15 Usman, J., Mustafa, L. J. and Agu, M. N., ‘Proverb as determinant of cultural identity: the imperative of the tree regional languages in Nigeria’, IMPACT: International Journal of Research in Humanities, Arts and Literature 1 (2013), pp. 4758Google Scholar. See also Khan, G., Sultana, N. and Naz, A., ‘The linguistic representation of gender identities in Pakhtu proverbs’, NUML Journal of Critical Inquiry 13:2 (2015), pp. 7387Google Scholar.

16 Aliakabri and Khosravian, ‘A corpus analysis’, pp. 11–17.

17 Hakacham, U. R., ‘The treatment of ramayanic lexicons in the languages of NE India’, The Journal of Open Learning and Research Communication 1 (2015), pp. 1325Google Scholar.

18 Phinney, J. S., ‘Ethnic identity and self-esteem: a review and integration’, Hispanic Journal of Behavioural Sciences 13:2 (1991), pp. 193208CrossRefGoogle Scholar. https://doi.org/10.1177/07399863910132005. See also A. Bennett, Music, Space and Place: Popular Music and Cultural Identity (London, 2017).

19 S. Hall, ‘The question of cultural identity’, in Modernity and Its Futures, (eds) S. Hall, D. Held and T. Mcgrew (Cambridge, 1992), pp. 274–316.

20 Foley, W. A., Anthropological Linguistics (Massachusetts, 1997)Google Scholar.

21 Baruah, M., ‘Constructing female identity in consanguineal and affinal relationships: a study through select Assamese proverbs’, Labyrinth: An International Referred Journal of Postmodern Studies 3:4 (2012), pp. 2832Google Scholar.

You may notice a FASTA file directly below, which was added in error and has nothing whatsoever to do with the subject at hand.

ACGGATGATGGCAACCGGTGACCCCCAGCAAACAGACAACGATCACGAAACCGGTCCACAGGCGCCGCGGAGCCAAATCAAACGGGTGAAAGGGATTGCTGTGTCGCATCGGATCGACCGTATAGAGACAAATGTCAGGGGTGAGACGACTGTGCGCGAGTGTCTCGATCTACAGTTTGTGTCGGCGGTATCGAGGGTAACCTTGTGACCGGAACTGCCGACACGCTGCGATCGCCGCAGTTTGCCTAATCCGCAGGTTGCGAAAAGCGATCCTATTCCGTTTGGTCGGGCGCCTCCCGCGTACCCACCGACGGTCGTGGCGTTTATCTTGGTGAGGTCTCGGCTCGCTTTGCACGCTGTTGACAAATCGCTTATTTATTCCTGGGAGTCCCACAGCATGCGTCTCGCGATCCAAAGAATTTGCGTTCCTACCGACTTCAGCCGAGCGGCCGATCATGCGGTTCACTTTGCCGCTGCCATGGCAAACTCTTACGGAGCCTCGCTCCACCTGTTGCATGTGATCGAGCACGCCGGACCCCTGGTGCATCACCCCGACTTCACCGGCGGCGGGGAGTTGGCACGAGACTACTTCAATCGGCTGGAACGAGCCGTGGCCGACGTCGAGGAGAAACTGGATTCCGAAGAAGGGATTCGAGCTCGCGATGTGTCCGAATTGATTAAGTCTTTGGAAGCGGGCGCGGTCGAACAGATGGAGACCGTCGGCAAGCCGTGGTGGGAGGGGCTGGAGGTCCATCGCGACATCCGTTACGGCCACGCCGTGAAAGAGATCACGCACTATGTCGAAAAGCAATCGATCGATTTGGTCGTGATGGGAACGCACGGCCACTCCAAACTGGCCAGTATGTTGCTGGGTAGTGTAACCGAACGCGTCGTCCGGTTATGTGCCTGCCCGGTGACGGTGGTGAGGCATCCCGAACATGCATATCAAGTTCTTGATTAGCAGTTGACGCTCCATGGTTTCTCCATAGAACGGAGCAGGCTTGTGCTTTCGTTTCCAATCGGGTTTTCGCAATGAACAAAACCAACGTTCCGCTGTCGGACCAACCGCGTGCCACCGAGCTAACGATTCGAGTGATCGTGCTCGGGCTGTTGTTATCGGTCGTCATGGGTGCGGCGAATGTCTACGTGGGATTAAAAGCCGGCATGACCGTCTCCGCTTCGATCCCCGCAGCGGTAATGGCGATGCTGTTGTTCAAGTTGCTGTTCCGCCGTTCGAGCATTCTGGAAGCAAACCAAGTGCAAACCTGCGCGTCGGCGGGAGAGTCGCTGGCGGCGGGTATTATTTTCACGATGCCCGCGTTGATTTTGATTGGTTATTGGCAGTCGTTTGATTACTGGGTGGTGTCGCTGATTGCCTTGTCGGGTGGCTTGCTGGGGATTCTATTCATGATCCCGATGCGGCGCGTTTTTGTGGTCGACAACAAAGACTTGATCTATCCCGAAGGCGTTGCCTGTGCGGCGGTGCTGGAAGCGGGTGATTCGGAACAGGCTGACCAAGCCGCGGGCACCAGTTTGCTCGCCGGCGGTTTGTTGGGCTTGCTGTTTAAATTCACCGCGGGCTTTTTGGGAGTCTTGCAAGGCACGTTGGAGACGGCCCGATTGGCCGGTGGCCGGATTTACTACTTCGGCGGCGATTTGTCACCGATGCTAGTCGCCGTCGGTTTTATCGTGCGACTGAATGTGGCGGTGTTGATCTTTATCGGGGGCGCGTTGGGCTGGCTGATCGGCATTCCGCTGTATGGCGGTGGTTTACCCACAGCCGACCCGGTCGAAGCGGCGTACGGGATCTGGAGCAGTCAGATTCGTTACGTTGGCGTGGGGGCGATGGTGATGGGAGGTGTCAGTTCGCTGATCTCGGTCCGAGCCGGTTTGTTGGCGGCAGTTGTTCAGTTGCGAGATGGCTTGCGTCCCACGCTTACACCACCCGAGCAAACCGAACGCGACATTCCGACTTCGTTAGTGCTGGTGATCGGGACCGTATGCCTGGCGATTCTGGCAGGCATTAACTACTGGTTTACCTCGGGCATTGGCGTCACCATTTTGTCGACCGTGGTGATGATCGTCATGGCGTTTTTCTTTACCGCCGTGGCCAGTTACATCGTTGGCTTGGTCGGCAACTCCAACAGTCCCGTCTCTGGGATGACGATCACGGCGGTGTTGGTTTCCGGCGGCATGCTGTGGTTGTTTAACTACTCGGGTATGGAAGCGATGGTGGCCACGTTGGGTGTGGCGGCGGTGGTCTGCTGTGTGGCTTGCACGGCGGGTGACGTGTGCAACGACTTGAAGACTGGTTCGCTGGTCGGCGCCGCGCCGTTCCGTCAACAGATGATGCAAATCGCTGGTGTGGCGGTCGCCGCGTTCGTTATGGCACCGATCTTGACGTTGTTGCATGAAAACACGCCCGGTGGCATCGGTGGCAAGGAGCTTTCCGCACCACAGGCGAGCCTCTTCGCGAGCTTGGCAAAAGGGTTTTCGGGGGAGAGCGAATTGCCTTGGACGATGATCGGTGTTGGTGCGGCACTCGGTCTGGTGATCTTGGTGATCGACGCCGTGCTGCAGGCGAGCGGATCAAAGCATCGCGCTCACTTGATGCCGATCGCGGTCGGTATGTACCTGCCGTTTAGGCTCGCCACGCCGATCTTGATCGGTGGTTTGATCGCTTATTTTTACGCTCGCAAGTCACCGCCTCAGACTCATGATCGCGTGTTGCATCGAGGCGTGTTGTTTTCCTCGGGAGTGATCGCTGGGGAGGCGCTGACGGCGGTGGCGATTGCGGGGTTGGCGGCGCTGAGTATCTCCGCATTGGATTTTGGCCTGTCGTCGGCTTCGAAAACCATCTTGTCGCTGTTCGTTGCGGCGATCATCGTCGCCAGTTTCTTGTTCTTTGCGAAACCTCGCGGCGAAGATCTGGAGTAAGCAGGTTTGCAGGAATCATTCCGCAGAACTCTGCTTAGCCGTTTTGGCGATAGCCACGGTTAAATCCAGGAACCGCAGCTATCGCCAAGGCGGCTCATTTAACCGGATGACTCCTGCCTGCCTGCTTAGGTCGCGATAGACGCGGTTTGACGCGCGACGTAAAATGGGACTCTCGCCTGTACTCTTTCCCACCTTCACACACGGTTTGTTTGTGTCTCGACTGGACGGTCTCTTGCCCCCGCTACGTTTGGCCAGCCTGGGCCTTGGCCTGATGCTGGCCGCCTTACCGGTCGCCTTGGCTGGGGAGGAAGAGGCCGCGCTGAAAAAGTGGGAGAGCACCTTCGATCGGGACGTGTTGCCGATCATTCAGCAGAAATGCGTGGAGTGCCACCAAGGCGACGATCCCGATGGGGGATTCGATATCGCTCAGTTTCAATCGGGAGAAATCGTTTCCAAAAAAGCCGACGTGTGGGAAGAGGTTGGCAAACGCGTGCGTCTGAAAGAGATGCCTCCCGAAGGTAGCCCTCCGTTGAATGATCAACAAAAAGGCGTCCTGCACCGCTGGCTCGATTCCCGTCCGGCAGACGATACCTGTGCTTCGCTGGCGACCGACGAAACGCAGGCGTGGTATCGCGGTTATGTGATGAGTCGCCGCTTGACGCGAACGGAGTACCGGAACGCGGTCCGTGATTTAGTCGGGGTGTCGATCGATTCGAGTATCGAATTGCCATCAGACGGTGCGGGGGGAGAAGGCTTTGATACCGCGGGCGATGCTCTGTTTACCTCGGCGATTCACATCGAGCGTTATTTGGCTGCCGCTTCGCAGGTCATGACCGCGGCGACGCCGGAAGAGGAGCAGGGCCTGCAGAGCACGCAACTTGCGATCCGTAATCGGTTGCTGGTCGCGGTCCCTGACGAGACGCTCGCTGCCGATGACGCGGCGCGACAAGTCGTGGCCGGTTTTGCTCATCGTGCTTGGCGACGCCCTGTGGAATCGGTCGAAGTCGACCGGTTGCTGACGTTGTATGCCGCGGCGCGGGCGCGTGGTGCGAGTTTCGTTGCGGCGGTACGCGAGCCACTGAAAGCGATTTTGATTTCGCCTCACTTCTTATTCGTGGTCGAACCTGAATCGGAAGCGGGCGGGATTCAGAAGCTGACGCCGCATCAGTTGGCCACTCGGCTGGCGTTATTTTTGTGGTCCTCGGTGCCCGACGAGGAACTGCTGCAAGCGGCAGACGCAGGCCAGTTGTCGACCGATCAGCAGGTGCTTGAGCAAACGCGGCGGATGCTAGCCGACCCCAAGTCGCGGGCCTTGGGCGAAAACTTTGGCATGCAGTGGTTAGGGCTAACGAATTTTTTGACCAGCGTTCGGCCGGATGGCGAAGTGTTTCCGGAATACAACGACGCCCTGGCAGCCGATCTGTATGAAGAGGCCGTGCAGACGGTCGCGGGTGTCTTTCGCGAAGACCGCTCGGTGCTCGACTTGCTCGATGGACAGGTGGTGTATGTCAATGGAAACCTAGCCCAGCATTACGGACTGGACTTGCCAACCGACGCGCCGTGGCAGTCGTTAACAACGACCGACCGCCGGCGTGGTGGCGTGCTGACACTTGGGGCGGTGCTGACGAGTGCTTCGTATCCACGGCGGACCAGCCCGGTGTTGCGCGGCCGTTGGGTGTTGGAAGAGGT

22Bei’ means a wooden frame placed over the bride and the groom at the time of taking a bath. Here, it is related to the Hindu marriage ritual.

23 Barua, G. C., Ahom Buranji (Calcutta, 1930)Google Scholar.

24 Gogoi, L., The History of the System of Ahom Administration (Calcutta, 1991)Google Scholar.

25 At the time of Ahom's migration, this land (now Assam) was divided into four geographical territories, namely Ratna peet, Kam Peeth, Xubarna Peeth and Saumer Peeth. Saumer Peeth is now the upper Assam.

26 Gait, E., A History of Assam (Guwahati, 1905; 2010)Google Scholar.

27 Gogoi, The History of the System.

28 Guha, A., ‘The Ahom political system: an inquiry into the state formation process in medieval Assam (1228–1714)’, Social Scientist 11:12 (1983), pp. 334CrossRefGoogle Scholar. https://doi:10.2307/3516963.

29 Shastri, B., ‘Nationalism and patriotism in Assamese literature’, Indian Literature 20:3 (1977), pp. 4253Google Scholar. https://www.jstor.org/stable/24157486.

30 Deka, K. Sen, ‘Buranji: historical literature of Assam’, Journal of Open Learning and Research Communication 2:1 (2016), pp. 1535Google Scholar.

31 M. Mac Coinnigh, ‘Structural aspects of proverbs’, in Introductions of Paremiology: A Comprehensive Guide to Proverb Studies, (eds) A. Borowska, D. Matovac and A. Raji-Oyelade (Berlin, 2015), pp. 112–130. https://doi.org/10.2478/9783110410167.5.

32 Campbell, Anne, ‘Cultural identity as a social construct’, Intercultural Education 11:1 (2000), pp. 3139CrossRefGoogle Scholar. https://doi.org/10.1080/14675980050005370.

33 Agar, M. H., Culture: How to Make it Work in a World of Hybrids (New York, 2019)Google Scholar.

34 Eriksen, T. H., ‘The epistemological status of the concept of ethnicity’, Anthropological Notebooks 25:1 (2019), pp. 2736Google Scholar.